Some of you might have read my Facebook and Twitter updates regarding this topic. I have decided to gather my thoughts and feelings into this one blog post. I always strive to give gay Albanians a face, but I don’t want to shove it in anyone’s face on Facebook or Twitter either.
I am an Albanian man. I was born here in the United States. My parents are from Kosova. I also happen to be a gay man. A lot of people might think, so what? What does one have to do with the other? A lot! And not in a good way either.
I will be the first to say that I take pride in my ethnicity. I believe, for the most part, that we have a beautiful and rich culture. We do have some antiquated beliefs that boggle my mind a bit. No one is perfect though. The negative views of homosexuality is what I take strong issue with. I have been an out and proud gay man since I was 17 years old. I have definitely faced some challenges from people who had difficulty accepting I am gay.
Out of all of those people who took issue, my own people sadden me. For an Albanian, to say you are gay brings shame to your family. “Zoti” meant for a man and woman to be together.” Not man with man or woman with woman. I’ve argued with my fair share of Albanians because of this. Some even had the nerve to tell me that I am not Albanian because I am gay. I’ve also heard I am a disgrace to Albanians.
You know what is a disgrace to Albanians? Showing intolerance toward your own people and hating them because of the way they were born. I have had my nationality denounced by other Albanians. For quite sometime I was so embarrassed and hated being Albanian that I went by the name “Val Truman.” I didn’t really care to associate with people who hate me and talk shit about me for something I can’t help. As I have matured and gotten older, I have gained a new appreciation of where I come from, and I just dismiss the negativity.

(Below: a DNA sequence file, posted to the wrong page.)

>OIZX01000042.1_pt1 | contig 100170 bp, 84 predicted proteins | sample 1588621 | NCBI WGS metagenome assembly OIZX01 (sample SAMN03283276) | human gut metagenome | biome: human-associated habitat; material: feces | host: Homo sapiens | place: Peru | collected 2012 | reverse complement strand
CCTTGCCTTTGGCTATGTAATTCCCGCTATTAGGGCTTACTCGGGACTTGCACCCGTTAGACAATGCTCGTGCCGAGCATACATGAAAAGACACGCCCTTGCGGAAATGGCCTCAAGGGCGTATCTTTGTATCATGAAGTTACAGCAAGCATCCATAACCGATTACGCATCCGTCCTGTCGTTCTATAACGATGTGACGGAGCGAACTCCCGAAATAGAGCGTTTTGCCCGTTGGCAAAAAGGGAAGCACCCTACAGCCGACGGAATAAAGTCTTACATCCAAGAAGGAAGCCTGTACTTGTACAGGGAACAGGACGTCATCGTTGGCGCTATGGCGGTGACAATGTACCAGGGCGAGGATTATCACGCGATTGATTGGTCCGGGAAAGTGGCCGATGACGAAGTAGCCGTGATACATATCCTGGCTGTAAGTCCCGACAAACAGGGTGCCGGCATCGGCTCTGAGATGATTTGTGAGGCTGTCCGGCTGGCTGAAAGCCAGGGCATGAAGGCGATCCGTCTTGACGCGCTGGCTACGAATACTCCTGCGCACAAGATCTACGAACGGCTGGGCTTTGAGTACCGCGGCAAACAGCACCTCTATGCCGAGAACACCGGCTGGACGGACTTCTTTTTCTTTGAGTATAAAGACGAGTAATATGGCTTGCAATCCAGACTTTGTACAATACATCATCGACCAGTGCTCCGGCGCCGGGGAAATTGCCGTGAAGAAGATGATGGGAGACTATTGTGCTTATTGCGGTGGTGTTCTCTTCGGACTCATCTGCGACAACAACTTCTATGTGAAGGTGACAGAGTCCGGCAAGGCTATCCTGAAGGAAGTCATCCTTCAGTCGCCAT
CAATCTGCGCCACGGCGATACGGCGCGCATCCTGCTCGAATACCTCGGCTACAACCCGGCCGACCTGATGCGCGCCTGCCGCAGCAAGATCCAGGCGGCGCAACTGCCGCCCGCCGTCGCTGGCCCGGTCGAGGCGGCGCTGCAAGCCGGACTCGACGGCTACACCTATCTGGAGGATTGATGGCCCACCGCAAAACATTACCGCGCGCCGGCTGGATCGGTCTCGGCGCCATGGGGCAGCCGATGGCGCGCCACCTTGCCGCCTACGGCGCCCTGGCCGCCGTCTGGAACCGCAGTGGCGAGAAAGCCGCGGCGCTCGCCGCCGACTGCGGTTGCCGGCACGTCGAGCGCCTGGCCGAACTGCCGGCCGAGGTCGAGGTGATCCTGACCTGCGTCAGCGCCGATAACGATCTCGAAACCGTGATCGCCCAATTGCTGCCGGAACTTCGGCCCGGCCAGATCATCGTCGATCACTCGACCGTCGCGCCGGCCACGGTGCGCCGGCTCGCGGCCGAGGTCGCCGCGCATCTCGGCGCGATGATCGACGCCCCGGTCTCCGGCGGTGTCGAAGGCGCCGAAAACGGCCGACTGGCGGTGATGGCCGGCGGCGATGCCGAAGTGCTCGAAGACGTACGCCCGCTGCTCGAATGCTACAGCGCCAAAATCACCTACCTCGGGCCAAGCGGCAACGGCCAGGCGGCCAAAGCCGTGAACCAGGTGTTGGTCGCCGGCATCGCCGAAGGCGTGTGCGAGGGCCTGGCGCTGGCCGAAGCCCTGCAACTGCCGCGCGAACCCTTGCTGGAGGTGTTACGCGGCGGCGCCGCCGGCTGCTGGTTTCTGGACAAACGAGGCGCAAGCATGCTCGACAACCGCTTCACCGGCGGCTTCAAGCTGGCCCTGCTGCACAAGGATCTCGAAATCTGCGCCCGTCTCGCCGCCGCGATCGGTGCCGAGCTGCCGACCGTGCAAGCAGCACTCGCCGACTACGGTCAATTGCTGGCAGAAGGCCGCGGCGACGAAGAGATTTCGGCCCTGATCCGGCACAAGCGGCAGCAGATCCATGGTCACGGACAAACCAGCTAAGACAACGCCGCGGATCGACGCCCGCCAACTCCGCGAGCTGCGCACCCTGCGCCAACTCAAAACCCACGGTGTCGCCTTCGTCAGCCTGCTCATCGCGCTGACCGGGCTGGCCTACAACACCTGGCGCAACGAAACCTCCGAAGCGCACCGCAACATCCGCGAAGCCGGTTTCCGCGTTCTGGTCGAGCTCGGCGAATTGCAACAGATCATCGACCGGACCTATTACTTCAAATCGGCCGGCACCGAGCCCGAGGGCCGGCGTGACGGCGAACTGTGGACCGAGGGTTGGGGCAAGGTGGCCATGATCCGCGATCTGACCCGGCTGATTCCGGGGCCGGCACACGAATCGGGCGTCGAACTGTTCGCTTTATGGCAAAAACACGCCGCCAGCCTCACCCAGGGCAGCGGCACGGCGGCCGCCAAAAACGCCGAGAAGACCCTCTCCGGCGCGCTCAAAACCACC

Sometimes it’s hard though. I work with several Albanians, and except for one girl, no one ever talks to me. They make it really uncomfortable, and to be honest it’s annoying. I’ve said hello, nothing. I sent them welcome emails when they started to make them feel comfortable, nothing. What I do get though is awkward avoidance of eye contact, and obviously uncomfortable feeling when we are in close quarters like an elevator. Not too long ago, one of them had just got married and someone had bought him a Congrats wedding balloon. I walked by it on my way to get coffee and looked it for a second to make out what it said. When I came back around, it was tied down and out of sight. Seriously?
That is the part that really gets to me. I think of the ethnic cleansing that happened in Kosova during the Clinton administration. Many Kosovar Albanians were tortured and slaughtered because of Serbia’s nonacceptance of them. Naturally, one would think that with that disgusting act forever imprinted into our culture’s history, that we would come together and show unity, love, and support for one another. But instead people who are “different” than societal standards (not just gay people) are quick to be judged and not accepted. I understand that most Albanians, regardless of religion, are a devout group. But I think it is forgotten that we are Albanian first.
How are we supposed to have others’ respect us if we cannot even respect ourselves?
Here are a couple of links from threads on Topix.com to check out. They give you an idea of things Albanians like to say to other Albanians who are gay.
I think I am a good person. I work hard and put myself through school. I don’t bother anyone. I don’t think I deserve be considered less than anything but a human being.
To be honest, I am pretty fortunate. Over in the old country, forget it! You could get beat up, possibly killed, or forced into marriage of the opposite sex! There is a whole underground world in Albanian, Kosova, and Montenegro that the LGBT community have to live in. At least with me being born and living and America, there are plenty of accepting Albanians. I know it sounds dumb, but I actually really take pride in all of my Albanian friends and have the utmost respect for them. They are much more open and accepting. They like me for me. Everything else is trivial.
I have sort of made it a personal goal to remind my Albanian brothers and sisters that gay Albanians do exist. We are your children, brothers, sisters, cousins, aunts, uncles, and whoever else you have in your life. All we want is what you want, to be loved and part of this huge and crazy family called Albanians.